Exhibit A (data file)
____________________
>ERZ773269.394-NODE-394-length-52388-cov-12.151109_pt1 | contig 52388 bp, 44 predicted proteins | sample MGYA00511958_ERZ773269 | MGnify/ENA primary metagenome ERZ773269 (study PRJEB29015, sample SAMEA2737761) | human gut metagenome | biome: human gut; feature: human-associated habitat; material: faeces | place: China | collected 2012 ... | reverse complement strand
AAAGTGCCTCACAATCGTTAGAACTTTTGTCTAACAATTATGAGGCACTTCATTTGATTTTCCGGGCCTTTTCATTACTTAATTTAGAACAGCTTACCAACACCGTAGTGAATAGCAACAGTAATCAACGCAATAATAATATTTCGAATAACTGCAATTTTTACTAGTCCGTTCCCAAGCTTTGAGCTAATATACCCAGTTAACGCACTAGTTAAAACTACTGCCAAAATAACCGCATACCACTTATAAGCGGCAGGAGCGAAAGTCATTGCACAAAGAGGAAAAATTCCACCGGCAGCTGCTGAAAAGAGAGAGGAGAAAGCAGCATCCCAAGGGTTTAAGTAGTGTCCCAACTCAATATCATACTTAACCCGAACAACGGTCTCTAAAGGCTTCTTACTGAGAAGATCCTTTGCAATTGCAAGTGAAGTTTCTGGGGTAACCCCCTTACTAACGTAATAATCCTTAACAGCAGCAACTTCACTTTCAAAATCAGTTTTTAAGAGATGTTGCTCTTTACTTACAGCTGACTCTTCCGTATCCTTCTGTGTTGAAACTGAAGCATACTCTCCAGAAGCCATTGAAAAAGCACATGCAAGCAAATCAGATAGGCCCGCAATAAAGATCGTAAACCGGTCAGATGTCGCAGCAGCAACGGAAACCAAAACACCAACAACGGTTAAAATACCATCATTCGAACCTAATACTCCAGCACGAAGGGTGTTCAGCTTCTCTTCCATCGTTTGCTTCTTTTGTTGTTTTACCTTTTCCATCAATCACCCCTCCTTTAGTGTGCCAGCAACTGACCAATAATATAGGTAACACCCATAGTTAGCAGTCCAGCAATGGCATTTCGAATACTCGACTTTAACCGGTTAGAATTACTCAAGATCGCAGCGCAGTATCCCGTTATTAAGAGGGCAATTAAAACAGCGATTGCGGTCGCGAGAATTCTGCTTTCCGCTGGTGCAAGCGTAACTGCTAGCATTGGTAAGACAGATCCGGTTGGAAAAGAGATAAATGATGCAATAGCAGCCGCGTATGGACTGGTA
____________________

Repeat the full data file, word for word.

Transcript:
>ERZ773269.394-NODE-394-length-52388-cov-12.151109_pt1 | contig 52388 bp, 44 predicted proteins | sample MGYA00511958_ERZ773269 | MGnify/ENA primary metagenome ERZ773269 (study PRJEB29015, sample SAMEA2737761) | human gut metagenome | biome: human gut; feature: human-associated habitat; material: faeces | place: China | collected 2012 ... | reverse complement strand
AAAGTGCCTCACAATCGTTAGAACTTTTGTCTAACAATTATGAGGCACTTCATTTGATTTTCCGGGCCTTTTCATTACTTAATTTAGAACAGCTTACCAACACCGTAGTGAATAGCAACAGTAATCAACGCAATAATAATATTTCGAATAACTGCAATTTTTACTAGTCCGTTCCCAAGCTTTGAGCTAATATACCCAGTTAACGCACTAGTTAAAACTACTGCCAAAATAACCGCATACCACTTATAAGCGGCAGGAGCGAAAGTCATTGCACAAAGAGGAAAAATTCCACCGGCAGCTGCTGAAAAGAGAGAGGAGAAAGCAGCATCCCAAGGGTTTAAGTAGTGTCCCAACTCAATATCATACTTAACCCGAACAACGGTCTCTAAAGGCTTCTTACTGAGAAGATCCTTTGCAATTGCAAGTGAAGTTTCTGGGGTAACCCCCTTACTAACGTAATAATCCTTAACAGCAGCAACTTCACTTTCAAAATCAGTTTTTAAGAGATGTTGCTCTTTACTTACAGCTGACTCTTCCGTATCCTTCTGTGTTGAAACTGAAGCATACTCTCCAGAAGCCATTGAAAAAGCACATGCAAGCAAATCAGATAGGCCCGCAATAAAGATCGTAAACCGGTCAGATGTCGCAGCAGCAACGGAAACCAAAACACCAACAACGGTTAAAATACCATCATTCGAACCTAATACTCCAGCACGAAGGGTGTTCAGCTTCTCTTCCATCGTTTGCTTCTTTTGTTGTTTTACCTTTTCCATCAATCACCCCTCCTTTAGTGTGCCAGCAACTGACCAATAATATAGGTAACACCCATAGTTAGCAGTCCAGCAATGGCATTTCGAATACTCGACTTTAACCGGTTAGAATTACTCAAGATCGCAGCGCAGTATCCCGTTATTAAGAGGGCAATTAAAACAGCGATTGCGGTCGCGAGAATTCTGCTTTCCGCTGGTGCAAGCGTAACTGCTAGCATTGGTAAGACAGATCCGGTTGGAAAAGAGATAAATGATGCAATAGCAGCCGCGTATGGACTGGTA